• Heartburn is a symptoms caused by the disease, GRED; sometimes referred to as acid reflux 
  • GERD can cause many symptoms other than heartburn 
  • Some symptoms can signify serious problems that must be expeditiously evaluated 

When people think of gastroesophageal reflux, they think of heartburn.

Heartburn is a symptom and something that people often complain of experiencing.
GERD is a disease. Therefore, heartburn is the most common symptom of GERD.

Patients describe heartburn as a burning sensation in the very upper abdomen that extends up to the chest under the breastbone. There can also be a pressure sensation associated with it.

The most important thing to understand about heartburn is that it is a symptom that can occur with heart disease as well.

If you are experiencing heartburn for the first time, consult your provider and follow his/her recommendations to ensure this sensation does not come from your heart.

In addition to heartburn, there are two “typical” symptoms of GERD: regurgitation and swallowing difficulty termed dysphagia.

Regurgitation is the reflux of bitter stomach juice into the back of the throat without warning. Regurgitation tends to occur at night with an abrupt wake up to a bitter material in the back of your throat accompanied by a choking sensation and can occur during the day. Even when just bending over, regurgitation tends to respond poorly to acid-reducing medications, and a minimally invasive surgical procedure may be required to control this.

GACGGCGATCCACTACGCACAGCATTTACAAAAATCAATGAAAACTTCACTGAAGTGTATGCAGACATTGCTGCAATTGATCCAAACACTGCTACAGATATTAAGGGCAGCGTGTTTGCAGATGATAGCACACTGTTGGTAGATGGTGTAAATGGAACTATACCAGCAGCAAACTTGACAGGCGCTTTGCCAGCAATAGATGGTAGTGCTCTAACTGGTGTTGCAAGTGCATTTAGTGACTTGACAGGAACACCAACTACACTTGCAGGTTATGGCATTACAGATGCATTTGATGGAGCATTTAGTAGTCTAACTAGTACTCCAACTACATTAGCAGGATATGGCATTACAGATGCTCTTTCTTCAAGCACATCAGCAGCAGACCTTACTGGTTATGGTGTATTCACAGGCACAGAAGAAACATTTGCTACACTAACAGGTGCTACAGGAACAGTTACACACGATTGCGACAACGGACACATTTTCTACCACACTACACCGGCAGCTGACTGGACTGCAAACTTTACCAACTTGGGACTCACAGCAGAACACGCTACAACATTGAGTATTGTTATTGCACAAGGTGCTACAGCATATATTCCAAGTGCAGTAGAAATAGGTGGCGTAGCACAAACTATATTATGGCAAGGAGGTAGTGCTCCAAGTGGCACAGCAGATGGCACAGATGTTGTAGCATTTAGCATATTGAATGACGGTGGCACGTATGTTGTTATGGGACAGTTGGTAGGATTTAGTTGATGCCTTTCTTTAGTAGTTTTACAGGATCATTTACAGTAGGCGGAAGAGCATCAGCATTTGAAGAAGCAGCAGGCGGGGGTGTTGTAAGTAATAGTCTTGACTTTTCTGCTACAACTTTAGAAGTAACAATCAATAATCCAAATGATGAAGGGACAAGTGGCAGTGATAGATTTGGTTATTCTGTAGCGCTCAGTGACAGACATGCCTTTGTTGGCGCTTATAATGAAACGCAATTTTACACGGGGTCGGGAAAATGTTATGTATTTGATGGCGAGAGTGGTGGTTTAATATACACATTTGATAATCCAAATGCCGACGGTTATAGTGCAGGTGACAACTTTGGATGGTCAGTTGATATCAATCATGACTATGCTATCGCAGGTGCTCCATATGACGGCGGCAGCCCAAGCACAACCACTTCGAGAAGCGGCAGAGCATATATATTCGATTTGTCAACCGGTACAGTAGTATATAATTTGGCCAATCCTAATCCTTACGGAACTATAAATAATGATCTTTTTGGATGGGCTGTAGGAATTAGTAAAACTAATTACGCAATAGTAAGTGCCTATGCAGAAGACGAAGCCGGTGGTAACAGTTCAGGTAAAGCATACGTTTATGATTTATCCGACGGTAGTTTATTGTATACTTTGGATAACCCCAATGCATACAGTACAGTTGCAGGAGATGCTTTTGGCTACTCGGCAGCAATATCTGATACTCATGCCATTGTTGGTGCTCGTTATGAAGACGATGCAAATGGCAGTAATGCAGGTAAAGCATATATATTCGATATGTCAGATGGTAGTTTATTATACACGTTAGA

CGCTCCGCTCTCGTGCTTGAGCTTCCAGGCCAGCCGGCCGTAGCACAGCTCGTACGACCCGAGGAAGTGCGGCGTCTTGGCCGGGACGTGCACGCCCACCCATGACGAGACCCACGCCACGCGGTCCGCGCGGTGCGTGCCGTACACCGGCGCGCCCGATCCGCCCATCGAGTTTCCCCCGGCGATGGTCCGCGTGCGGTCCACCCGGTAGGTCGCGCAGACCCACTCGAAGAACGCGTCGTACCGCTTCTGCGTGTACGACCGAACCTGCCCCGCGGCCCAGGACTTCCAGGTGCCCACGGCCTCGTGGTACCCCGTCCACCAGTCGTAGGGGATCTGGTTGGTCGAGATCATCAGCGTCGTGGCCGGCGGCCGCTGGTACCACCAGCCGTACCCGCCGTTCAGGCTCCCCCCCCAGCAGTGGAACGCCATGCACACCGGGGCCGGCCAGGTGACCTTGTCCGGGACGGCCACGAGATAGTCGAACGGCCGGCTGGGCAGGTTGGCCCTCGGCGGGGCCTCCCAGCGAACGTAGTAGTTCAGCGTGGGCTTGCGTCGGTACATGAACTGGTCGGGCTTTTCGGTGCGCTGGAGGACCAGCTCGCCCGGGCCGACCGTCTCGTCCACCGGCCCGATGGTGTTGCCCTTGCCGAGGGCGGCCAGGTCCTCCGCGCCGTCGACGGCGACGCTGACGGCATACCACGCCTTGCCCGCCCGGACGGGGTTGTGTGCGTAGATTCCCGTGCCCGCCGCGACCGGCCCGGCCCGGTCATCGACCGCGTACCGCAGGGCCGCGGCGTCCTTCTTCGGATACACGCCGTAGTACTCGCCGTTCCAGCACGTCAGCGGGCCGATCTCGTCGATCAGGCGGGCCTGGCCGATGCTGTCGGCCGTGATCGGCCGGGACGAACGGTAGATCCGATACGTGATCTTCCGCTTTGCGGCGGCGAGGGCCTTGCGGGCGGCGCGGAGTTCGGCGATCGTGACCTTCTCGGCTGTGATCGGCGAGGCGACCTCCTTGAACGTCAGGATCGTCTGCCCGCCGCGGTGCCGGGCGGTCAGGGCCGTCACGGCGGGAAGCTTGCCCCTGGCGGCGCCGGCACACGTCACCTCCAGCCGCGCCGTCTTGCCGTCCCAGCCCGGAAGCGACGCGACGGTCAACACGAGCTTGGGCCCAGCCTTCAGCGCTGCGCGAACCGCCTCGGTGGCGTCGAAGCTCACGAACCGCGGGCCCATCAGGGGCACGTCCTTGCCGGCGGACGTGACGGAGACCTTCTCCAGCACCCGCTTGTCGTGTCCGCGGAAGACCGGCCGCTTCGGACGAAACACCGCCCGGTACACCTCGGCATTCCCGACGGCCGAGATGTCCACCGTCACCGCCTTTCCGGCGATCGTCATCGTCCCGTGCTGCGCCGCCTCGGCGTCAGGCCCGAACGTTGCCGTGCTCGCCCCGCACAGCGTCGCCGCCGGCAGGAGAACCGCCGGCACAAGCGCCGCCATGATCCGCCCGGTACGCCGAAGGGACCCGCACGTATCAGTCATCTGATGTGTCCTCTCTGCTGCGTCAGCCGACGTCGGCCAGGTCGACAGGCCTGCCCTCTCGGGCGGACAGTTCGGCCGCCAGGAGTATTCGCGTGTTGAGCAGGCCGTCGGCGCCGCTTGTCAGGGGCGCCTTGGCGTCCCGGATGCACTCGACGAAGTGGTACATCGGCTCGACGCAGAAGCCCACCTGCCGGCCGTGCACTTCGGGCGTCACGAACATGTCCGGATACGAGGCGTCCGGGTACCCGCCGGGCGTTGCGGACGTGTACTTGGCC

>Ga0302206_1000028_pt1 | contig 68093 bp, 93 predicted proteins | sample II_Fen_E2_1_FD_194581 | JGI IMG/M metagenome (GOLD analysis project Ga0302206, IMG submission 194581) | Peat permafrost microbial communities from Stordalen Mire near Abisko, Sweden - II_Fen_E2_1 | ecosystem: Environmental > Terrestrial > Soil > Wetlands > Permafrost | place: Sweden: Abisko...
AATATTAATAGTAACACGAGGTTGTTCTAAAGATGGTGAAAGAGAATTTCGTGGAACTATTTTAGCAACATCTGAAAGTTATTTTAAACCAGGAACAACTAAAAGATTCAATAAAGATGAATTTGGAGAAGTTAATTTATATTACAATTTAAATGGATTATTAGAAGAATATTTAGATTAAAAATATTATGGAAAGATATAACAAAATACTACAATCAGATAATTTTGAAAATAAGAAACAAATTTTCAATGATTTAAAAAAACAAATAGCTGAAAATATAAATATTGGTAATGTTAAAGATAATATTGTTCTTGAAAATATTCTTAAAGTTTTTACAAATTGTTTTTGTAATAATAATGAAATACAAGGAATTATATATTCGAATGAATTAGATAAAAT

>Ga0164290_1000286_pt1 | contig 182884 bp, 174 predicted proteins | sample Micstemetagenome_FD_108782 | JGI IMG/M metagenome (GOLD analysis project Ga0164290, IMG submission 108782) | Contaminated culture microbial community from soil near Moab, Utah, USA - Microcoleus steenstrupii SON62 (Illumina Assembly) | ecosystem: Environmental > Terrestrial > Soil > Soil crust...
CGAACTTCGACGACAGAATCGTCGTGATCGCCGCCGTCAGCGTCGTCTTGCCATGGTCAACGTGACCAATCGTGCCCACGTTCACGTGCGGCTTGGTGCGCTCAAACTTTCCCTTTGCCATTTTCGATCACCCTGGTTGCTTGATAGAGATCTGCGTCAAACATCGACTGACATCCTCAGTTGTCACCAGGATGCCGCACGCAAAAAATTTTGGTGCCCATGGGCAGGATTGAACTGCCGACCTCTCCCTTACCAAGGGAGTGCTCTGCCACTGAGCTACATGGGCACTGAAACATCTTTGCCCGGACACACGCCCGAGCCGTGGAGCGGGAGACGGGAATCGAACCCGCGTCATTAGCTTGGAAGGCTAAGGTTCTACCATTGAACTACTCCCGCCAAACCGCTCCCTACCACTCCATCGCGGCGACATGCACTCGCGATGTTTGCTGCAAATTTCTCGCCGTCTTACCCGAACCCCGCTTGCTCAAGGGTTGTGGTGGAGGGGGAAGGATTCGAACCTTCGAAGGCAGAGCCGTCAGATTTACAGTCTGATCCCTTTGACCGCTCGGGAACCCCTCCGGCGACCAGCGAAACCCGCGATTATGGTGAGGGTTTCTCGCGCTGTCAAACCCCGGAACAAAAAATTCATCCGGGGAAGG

Dysphagia is difficulty swallowing and may also represent advanced reflux disease. It is a symptom that must be evaluated expeditiously. It usually represents some degree of damage to the esophagus from long-standing reflux. However, it can also represent something quite serious: a narrowing esophagus from reflux or even esophageal cancer.

Both dysphagia and regurgitation could represent advanced GRED, and testing should be done to evaluate this. A state-of-the-art evaluation is performed through the Heartburn Treatment Center.

GERD can also cause other symptoms that we term as “atypical.” These can include chronic cough, throat clearing, voice fatigue, worsen of preexisting asthma, dental disease, etc. These atypical symptoms can be challenging to recognize as GERD and frequently respond poorly to GERD medications.
GERD, also referred to as acid reflux, can cause many symptoms. Even if heartburn is not present, there are a host of other symptoms caused by GERD. Whether it is heartburn or something else, the GERD patient should not suffer when a proper evaluation and treatment options are readily available.